Bank mergers bring down the neighborhood

A new study published in The Journal of Finance finds that neighborhoods affected by bank consolidation are subject to higher interest rates in the future, diminished local construction, lower real estate prices, and an influx of poorer households. The lack of competitiveness in the local loan markets results in lower commercial real estate investment and a drop in real estate prices. This causes unemployment to rise alongside an influx of lower-income households. Consequently, there is an increase in property crime within the affected neighborhoods.

The article's authors applied their results to the FBI's national crime figures from the Uniform Crime Reports and found, "a mean decline in banking competitiveness due to mergers from 1992 to 1995 is associated with approximately 24,300 more property crime offenses over the period 1995 to 2000."

The poorest neighborhoods are found to suffer the greatest increases in crime following bank mergers. The authors maintain that bank mergers should be carefully regulated to prevent economic deterioration of the affected neighborhoods.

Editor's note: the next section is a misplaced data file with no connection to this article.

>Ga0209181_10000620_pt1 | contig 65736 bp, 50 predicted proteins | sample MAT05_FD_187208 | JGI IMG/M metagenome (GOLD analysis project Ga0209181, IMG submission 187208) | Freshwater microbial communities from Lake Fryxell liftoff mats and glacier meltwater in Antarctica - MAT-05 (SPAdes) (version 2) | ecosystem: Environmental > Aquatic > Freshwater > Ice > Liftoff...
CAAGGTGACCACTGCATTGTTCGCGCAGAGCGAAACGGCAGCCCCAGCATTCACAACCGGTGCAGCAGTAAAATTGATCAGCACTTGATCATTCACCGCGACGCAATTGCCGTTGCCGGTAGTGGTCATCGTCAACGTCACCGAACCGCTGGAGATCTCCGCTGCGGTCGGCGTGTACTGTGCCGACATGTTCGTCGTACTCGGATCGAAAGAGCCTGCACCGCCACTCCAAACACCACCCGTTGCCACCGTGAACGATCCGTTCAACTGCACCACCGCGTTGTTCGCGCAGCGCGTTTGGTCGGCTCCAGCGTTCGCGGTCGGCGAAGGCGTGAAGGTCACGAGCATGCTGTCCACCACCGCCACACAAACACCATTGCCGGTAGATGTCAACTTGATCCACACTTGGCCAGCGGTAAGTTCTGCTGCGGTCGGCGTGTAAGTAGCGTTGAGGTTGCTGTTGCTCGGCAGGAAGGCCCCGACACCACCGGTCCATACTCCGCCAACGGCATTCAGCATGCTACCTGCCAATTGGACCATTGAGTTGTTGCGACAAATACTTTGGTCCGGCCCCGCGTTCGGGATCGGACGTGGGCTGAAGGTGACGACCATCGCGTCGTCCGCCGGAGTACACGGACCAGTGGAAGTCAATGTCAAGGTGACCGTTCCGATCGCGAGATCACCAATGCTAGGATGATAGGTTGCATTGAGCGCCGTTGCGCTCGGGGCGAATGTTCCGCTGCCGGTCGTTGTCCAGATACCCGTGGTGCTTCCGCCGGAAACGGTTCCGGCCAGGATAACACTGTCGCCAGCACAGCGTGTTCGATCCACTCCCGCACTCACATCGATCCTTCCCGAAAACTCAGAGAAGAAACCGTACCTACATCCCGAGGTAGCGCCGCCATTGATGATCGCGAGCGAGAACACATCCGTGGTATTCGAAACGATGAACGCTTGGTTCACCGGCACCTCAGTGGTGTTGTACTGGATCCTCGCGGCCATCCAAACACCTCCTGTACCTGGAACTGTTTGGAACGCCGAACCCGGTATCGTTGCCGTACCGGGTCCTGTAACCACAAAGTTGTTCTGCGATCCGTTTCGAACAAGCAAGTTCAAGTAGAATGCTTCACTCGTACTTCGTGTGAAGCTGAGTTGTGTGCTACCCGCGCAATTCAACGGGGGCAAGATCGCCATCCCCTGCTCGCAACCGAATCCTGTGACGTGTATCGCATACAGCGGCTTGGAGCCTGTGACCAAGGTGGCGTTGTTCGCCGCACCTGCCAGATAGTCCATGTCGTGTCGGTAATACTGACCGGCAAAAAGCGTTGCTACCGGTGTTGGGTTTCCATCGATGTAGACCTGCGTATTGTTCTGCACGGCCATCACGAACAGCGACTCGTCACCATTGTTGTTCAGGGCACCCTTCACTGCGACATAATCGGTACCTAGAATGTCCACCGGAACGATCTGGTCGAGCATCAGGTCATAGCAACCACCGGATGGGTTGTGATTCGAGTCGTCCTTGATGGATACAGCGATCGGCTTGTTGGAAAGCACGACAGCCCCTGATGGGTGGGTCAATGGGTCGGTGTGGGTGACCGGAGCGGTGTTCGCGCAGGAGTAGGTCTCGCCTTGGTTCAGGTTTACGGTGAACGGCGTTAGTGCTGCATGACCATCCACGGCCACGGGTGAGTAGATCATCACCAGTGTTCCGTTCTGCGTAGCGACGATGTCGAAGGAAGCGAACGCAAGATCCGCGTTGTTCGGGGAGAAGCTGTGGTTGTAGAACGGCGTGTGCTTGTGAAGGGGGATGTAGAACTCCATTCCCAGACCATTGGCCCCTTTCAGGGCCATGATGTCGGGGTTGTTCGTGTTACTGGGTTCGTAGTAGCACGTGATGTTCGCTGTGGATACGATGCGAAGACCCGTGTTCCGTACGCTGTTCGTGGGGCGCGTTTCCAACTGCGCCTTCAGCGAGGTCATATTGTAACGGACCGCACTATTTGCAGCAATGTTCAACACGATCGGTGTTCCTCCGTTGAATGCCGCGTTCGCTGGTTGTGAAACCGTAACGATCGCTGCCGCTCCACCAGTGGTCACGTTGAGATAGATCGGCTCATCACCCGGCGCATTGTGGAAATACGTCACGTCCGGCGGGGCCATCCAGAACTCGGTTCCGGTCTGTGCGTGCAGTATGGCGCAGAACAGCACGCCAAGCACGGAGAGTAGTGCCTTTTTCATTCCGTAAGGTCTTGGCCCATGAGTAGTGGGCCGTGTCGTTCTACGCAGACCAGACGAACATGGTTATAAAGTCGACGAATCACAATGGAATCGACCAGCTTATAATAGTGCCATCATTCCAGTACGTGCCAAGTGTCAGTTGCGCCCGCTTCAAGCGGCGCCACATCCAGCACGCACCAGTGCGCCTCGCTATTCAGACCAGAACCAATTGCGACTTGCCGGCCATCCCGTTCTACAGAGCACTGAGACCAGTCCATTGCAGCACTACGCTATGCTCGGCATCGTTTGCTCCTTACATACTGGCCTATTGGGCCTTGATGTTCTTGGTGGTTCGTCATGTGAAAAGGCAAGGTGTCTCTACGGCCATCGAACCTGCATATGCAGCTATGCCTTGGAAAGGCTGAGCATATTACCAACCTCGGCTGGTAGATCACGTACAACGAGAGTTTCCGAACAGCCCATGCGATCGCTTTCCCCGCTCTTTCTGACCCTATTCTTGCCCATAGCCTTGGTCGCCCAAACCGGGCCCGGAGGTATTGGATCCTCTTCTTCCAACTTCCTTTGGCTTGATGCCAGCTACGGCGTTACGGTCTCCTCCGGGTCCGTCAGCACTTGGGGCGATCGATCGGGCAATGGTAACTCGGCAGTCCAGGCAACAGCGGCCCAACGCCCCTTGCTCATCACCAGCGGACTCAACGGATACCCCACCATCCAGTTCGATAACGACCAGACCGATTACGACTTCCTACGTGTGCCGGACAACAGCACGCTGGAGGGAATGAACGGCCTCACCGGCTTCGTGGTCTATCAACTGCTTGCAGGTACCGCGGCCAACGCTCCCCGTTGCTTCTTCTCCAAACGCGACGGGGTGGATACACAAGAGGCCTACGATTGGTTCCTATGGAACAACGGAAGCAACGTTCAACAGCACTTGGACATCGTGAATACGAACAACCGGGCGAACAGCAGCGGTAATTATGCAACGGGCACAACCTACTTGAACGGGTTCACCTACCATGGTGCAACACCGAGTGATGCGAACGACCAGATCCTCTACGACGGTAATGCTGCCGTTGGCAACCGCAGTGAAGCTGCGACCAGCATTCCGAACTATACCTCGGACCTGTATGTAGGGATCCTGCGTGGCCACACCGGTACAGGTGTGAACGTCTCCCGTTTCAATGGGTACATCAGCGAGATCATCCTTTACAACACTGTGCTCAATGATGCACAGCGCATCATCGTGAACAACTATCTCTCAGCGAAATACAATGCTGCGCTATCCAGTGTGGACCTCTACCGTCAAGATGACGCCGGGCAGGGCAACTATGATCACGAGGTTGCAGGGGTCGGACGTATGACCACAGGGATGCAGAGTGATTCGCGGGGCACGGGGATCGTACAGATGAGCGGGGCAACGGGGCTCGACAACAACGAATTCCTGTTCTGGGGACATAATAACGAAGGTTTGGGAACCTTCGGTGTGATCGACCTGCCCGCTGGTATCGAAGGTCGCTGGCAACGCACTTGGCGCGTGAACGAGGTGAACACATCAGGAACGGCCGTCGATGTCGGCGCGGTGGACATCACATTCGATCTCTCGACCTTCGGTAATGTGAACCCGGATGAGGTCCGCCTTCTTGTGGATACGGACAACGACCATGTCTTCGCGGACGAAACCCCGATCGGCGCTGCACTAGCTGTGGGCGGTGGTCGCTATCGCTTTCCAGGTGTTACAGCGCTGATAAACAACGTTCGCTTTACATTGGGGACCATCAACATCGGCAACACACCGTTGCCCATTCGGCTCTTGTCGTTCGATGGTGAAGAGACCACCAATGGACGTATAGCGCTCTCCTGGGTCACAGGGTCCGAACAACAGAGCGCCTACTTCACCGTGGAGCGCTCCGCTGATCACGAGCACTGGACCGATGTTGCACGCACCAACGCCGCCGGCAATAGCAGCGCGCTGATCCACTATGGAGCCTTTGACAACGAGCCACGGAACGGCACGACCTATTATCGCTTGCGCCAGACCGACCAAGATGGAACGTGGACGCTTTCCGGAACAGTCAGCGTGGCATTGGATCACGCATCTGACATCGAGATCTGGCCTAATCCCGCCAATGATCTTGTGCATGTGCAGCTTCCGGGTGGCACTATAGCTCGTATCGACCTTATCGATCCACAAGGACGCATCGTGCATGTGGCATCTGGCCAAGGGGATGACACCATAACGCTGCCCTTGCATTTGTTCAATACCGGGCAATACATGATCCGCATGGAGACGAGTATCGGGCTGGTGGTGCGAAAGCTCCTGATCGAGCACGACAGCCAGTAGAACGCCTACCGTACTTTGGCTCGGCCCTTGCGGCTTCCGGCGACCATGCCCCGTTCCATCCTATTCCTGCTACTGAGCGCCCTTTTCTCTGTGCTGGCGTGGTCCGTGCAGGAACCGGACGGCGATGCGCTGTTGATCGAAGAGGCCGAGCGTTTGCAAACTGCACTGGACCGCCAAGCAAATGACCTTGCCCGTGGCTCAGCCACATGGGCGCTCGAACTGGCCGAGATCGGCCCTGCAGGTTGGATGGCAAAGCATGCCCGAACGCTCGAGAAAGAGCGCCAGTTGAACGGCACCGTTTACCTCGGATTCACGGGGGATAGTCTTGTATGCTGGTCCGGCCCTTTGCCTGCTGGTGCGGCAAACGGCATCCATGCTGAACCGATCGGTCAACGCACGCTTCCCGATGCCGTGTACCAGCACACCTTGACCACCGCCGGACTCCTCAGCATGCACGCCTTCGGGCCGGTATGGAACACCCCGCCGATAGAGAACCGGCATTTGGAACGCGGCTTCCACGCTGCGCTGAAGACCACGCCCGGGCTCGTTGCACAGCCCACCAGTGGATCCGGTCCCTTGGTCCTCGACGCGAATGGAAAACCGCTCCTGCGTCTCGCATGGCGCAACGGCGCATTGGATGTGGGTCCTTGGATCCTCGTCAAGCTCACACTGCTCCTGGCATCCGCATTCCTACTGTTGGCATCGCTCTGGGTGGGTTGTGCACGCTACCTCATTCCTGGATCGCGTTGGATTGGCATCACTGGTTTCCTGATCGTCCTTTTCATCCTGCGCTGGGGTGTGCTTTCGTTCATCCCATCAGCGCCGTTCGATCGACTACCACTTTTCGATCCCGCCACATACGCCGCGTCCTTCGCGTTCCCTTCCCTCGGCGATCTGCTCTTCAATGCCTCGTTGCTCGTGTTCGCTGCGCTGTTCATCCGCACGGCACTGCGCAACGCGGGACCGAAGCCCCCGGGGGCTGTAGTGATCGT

This study is published in the April issue of The Journal of Finance. Media wishing to receive a PDF of this article please contact [email protected]

The Journal of Finance publishes leading research across all the major fields of financial research. It is the most widely cited academic journal on finance. For more information on the journal and the American Finance Association, visit

Mark Garmaise, Ph.D. is Assistant Professor of Finance at UCLA Anderson School of Management. He is available for media questions and interviews.

Tobias J. Moskowitz, Ph.D. is Professor of Finance and Neubauer Family Faculty Fellow at the University of Chicago Graduate School of Business.

Blackwell Publishing is the world's leading society publisher, partnering with 665 academic and professional societies. Blackwell publishes over 800 journals and, to date, has published more than 6,000 books, across a wide range of academic, medical, and professional subjects.

Last reviewed: By John M. Grohol, Psy.D. on 30 Apr 2016
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